Tuesday, April 6, 2010

5 Reasons Why Watching the Orioles in 2010 Will Be Better Than 2009

Disaster. Disaster seemed to strike at every turn last season and the team was so thin that every injury, failure or error was exacerbated by the fact that holes could not be plugged when guys got hurt or washed out. I am thinking that this is the main reason that 2010 will be better than 2009; the depth. It's not an incredibly deep organization yet but it's getting better.

There's the general reason, here are the specifics.

1. The Rotation

Last season's Opening Day rotation consisted of Jeremy Guthrie, Mark Hendrickson, Alfredo Simon, Adam Eaton, Koji Uehara and then Rich Hill as a backup. Outside of Guthrie, those starters combined for only 46 starts and an ERA north of 6.00. This forced Jason Berken, David Hernandez and Brian Matusz into the rotation before they were ready with mixed results.

This season, the rotation to start the season is Guthrie, Kevin Millwood, Brad Bergesen, Brian Matusz and David Hernandez. Guthrie and Millwood aren't All-Stars but are good bets to be league average pitchers and start 28+ games. Bergesen and Hernandez are battle-tested sophomores and, as a combo, are also good bets to produce league average ERA. Brian Matusz is a candidate for AL Rookie of the Year.

There are clearly flaws with the rotation but it doesn't look like it will be an unmitigated disaster like 2009.

2. The Outfield

Going into 2009, the Oriole outfield was a big strength and loaded with potential Nick Markakis, Adam Jones, Felix Pie and Luke Scott. In 2010, it's even better.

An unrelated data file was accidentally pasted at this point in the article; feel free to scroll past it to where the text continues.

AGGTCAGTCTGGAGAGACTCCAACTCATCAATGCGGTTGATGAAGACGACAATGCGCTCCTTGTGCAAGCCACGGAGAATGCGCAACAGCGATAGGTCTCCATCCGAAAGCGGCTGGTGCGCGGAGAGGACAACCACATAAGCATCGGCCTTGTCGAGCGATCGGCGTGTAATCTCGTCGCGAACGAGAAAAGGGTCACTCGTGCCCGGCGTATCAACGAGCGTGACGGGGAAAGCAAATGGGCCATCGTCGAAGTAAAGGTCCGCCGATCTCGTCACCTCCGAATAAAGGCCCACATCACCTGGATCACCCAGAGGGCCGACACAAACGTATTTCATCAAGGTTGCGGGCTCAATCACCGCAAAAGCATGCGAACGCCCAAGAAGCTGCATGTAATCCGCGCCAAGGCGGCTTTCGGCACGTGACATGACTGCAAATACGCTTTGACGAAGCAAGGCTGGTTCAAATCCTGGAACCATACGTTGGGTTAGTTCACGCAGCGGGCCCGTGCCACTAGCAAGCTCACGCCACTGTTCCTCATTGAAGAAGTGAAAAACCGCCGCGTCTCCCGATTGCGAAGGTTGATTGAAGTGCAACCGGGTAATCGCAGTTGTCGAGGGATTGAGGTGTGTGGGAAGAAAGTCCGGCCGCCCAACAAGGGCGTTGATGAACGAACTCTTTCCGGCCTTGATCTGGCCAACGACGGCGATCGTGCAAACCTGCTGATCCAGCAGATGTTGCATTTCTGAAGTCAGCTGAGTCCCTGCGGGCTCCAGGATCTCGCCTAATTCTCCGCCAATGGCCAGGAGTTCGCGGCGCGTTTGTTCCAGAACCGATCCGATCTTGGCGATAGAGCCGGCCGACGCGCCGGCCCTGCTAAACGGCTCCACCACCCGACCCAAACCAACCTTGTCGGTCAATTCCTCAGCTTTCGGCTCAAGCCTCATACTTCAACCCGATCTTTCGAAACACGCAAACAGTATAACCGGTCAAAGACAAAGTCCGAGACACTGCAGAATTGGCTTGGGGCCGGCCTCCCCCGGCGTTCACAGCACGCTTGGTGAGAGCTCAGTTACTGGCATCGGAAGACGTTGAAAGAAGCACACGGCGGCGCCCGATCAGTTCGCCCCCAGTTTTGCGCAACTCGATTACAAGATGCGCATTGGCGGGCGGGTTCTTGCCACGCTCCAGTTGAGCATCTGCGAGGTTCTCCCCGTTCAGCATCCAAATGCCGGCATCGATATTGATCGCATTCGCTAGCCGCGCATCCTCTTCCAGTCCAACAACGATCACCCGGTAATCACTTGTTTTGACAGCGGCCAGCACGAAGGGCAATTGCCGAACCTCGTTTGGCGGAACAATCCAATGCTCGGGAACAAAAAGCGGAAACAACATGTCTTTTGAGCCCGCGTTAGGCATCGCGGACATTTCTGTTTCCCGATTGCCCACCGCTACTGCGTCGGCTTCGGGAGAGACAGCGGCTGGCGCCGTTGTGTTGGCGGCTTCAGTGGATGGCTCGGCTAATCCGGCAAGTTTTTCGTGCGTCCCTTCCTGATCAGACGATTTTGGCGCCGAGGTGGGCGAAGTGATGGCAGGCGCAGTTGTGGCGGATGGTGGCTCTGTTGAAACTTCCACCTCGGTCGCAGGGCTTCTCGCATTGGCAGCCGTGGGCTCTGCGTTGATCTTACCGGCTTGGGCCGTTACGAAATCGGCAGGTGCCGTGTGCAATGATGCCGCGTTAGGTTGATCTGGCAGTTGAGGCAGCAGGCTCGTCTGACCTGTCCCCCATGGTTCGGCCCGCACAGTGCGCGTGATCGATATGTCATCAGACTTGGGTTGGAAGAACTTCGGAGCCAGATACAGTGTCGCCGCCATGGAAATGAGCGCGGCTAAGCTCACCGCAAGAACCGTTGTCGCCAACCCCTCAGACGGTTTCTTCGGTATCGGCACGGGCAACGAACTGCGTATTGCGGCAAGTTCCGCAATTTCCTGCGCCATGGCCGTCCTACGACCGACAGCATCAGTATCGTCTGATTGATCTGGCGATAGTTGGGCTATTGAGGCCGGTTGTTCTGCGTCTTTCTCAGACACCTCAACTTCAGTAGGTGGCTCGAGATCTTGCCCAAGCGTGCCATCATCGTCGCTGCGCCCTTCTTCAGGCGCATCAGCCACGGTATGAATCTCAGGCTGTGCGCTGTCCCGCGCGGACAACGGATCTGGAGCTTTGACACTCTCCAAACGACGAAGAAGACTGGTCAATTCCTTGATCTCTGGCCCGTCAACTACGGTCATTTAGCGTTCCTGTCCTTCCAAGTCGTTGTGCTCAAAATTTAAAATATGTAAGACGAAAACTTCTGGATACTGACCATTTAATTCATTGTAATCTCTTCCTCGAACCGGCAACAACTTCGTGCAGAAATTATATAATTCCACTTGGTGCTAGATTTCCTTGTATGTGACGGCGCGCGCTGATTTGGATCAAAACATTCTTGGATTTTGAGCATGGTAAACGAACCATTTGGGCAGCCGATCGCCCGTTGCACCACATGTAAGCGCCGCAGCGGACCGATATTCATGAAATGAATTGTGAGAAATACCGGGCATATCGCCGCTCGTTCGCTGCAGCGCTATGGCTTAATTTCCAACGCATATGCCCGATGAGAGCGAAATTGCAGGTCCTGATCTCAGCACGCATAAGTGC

Nick Markakis has a down year by his standards but looks to rebound nicely as the Orioles want him to hit second in the lineup this year, a position that plays to his strengths at the plate. Adam Jones broke out offensively in 2009 and is, by definition, a Gold Glove caliber centerfielder. Pie, after a shaky start in the field and at the plate, looks to be coming into his own as he starts the season in left. Nolan Reimold was an afterthought in 2009 but barring a late season injury probably would have been ROY. And there's still Scott who can still play left and has led the team in slugging for the past two seasons.

It is the deepest area on the team and it's depth that even the Yankees can't boast.

3. Matt Wieters

Bold prediction: Matt Wieters is ready to take the title of "Best Catcher in the AL Not Named Mauer".

But I am not alone. ESPN's Keith Law has picked him as a breakout candidate and expects him to hit well over .300 with 20-25 homeruns. Can't wait to see what he does this year.

4. The Bench

I wasn't crazy about the signing of Garrett Atkins but if it pushes Ty Wigginton to the bench with Julio Lugo, Craig Tatum and whoever the 5th outfielder is that day, that's a pretty good bench.

OK, Tatum is more of a catch and throw guy. But Lugo, Wigginton and Reimold/Pie/Scott? That's not bad at all. Decent bats, some decent speed...no more having to watch the like of Robert Andino or Ryan Freel taking weak hacks.

5. Norfolk

Norfolk helped provide the cavalry last season and looks poised to do so again. Chris Tillman, Jake Arrieta, Brandon Erbe, Kam Mickolio, Jim Miller Denis Sarfate, Josh Perrault, Brandon Snyder, Josh Bell and Justin Turner are all (possibly) ready to step in in case of injury or ineffectiveness on the big club. And even Troy Patton, Scott Moore, Ryne Hughes or Lou Montanez may be able to help in 2010.

The bottom line is, although the minors graduated a lot of talent to Baltimore last season, there is still more (of varying degrees) to come. And that's a good thing.


Sean said...

Well, numbers 1-3 proved themselves today...

Unknown said...

Notice that I never claimed the bullpen would be better... :-)

erotik liseli said...
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